Monday, December 7, 2015
The Prologue and the Epilogue in Fiction
Both the prologue and epilogue are devices that help explain a complicated story.
A prologue appears at the beginning of a novel, and serves as an introduction to tell what has gone on before. An epilogue appears at the end of the novel and tells what happened years after the story has ended.
It is not necessary to have both a prologue and an epilogue. Many books have a prologue with no epilogue. Others have both. However, an epilogue is seldom used without a prologue.
A prologue is an introduction that is not quite a chapter. It is set apart from the rest of the book either in time or in viewpoint. Its purpose is to provide necessary backstory for the novel which cannot be told in any other way.
A prologue may be used for dramatic effect. A common use of the prologue in a thriller is to have the prologue either be in the villain’s viewpoint, or to start the story with a murder scene or crime in progress, an evil face peering into a window, or someone hearing the footsteps of a stalker. Then the novel begins with the detective or main character’s viewpoint.
The Epilogue-“And they Lived Happily Ever After…
An epilogue is a short piece tagged on to the ending that is usually not quite as long as a chapter. Its purpose is to tell what happened long after the story has ended. Often, it will tell whether the main characters married, had children, moved to a farm in the country.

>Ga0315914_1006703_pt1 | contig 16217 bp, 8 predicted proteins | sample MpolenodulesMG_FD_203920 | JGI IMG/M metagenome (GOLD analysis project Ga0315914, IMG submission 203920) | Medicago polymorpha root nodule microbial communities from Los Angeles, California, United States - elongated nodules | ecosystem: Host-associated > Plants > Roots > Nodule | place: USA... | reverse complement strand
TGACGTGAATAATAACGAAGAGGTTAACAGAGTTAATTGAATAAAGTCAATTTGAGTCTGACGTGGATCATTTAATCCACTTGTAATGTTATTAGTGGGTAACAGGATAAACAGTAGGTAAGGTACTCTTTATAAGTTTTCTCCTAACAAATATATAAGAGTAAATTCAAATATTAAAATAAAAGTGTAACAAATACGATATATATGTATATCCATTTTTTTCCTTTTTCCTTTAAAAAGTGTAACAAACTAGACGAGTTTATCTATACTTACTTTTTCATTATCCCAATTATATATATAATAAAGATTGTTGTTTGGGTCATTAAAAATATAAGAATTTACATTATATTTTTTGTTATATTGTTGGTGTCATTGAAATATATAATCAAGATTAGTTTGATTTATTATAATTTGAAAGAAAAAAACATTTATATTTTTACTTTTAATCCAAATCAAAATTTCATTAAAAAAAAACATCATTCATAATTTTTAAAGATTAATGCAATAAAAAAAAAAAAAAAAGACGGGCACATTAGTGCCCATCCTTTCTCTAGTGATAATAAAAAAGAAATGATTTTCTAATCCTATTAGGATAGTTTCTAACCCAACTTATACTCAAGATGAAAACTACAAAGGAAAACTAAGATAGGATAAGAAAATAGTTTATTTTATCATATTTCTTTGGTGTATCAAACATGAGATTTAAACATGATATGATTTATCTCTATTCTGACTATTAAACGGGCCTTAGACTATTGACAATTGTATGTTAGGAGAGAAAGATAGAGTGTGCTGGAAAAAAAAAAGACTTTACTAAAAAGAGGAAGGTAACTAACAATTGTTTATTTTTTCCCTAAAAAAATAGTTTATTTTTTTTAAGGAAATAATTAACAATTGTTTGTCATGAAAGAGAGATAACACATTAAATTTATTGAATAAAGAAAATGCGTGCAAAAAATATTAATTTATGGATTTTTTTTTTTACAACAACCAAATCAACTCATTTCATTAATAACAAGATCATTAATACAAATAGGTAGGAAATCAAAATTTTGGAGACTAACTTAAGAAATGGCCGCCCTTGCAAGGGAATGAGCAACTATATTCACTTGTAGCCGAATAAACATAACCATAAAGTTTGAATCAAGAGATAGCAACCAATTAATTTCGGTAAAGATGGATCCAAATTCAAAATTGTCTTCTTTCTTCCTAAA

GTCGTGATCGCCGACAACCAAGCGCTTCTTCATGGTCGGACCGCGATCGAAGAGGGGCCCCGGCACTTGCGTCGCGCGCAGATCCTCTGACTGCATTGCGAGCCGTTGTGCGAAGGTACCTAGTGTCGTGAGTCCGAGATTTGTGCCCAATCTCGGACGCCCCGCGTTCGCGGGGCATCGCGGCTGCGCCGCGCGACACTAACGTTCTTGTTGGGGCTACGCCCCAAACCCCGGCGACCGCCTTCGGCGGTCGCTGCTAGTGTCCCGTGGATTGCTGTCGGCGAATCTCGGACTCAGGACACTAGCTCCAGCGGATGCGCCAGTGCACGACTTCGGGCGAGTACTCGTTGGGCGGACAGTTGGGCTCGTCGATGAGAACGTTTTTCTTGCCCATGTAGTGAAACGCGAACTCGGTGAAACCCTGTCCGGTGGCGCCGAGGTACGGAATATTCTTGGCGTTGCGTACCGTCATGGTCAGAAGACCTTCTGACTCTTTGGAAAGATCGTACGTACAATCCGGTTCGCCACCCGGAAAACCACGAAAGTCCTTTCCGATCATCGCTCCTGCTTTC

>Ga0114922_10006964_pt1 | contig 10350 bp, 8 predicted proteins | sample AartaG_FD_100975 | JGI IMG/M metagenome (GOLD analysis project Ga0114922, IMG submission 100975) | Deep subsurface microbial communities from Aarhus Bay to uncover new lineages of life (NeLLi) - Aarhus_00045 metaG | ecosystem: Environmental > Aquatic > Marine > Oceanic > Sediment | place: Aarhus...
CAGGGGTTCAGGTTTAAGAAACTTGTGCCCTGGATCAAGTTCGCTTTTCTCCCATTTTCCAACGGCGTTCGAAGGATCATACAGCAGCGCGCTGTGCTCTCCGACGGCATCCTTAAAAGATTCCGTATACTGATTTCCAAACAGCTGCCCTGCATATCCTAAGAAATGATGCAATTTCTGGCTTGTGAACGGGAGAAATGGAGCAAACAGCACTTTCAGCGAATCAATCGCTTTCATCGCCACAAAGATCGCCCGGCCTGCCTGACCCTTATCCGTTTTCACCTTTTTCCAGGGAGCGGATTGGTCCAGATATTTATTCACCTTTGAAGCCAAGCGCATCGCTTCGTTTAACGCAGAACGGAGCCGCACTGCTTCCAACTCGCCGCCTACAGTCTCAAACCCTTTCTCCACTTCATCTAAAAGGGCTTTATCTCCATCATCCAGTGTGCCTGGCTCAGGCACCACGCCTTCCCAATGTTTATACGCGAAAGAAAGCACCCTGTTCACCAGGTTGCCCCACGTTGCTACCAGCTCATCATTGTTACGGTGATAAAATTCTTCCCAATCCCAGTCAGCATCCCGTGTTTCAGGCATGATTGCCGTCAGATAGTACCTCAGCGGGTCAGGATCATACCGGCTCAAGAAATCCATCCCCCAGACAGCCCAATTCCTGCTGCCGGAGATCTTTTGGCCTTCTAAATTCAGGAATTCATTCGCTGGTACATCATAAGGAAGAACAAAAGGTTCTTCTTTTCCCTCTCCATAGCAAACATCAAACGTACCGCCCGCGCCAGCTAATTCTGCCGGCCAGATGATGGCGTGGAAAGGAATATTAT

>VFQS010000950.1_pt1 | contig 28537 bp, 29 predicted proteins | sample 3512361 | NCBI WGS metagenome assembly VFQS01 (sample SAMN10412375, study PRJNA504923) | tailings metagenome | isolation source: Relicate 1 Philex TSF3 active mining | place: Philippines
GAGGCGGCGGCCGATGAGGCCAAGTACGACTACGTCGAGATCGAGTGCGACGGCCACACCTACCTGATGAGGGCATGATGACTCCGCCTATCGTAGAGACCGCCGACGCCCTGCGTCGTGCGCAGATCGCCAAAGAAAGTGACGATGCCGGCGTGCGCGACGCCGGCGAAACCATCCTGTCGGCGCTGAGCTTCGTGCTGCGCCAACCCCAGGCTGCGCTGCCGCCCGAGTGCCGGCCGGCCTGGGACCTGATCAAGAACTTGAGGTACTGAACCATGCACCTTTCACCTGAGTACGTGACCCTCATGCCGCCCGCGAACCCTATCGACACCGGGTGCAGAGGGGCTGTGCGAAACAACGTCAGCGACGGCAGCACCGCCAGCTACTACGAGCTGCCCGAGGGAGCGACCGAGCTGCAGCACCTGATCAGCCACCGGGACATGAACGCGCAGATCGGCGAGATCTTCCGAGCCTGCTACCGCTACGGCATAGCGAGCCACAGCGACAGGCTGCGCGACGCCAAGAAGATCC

An epilogue is not necessary unless you have a novel that spans a long period of time or have an event such as a birth or a wedding that is not covered by the ending. Often, in a historical romance, the book will end with a kiss, and the epilogue might start seven year after and tell that the couple married and had three or four children and lived to ripe old ages. Facts the reader might want to know, but that take place far after the ending of the story.
Use of a Prologue and Epilogue to Indicate a Span of Time not Covered in the Novel
In Mary Higgins Clark’s I Heard that Song Before, the prologue introduces the main character as a little girl who overhears a cryptic conversation in a hidden chapel on the Carrington Estates, of which her father is landscaper. The first chapter begins with the same character as a grown woman. She returns and falls in love with Peter Carrington, but what she overheard that night might be a clue to the murders her new husband has been accused of. An epilogue tells the state of affairs a year later.
Use of a Prologue and Epilogue to Span Years of History
In a novel that spans years or decades, a prologue might serve the purpose of explaining events pertinent to the plot that went on before the novel begins. For example, Robert Goddard’s historical suspense novel Name to a Face has both a prologue and an epilogue. The prologue begin at an earlier time than the story takes place Godfrey Schillingstone has discovered a mysterious secret he is about to reveal to the world, one that will bring him great academic fame. But before he can show what his discovery, he is murdered.
The actual first chapter begins with another character, Tim Harding, who in modern times finds Schillingstone’s discovery has some bearing on a mysery in the present.
Here is a sampling of books with prologues and epilogues.
Dead Souls Ian Rankin (prologue)
The Associate Philip Margolin (prologue)
I Heard that Song Before Mary Higgins Clark (prologue and epilogue)
Name to a Face Robert Goddard (prologue and epilogue)
Cruel and Unusual Patricia Cornwell (prologue and epilogue)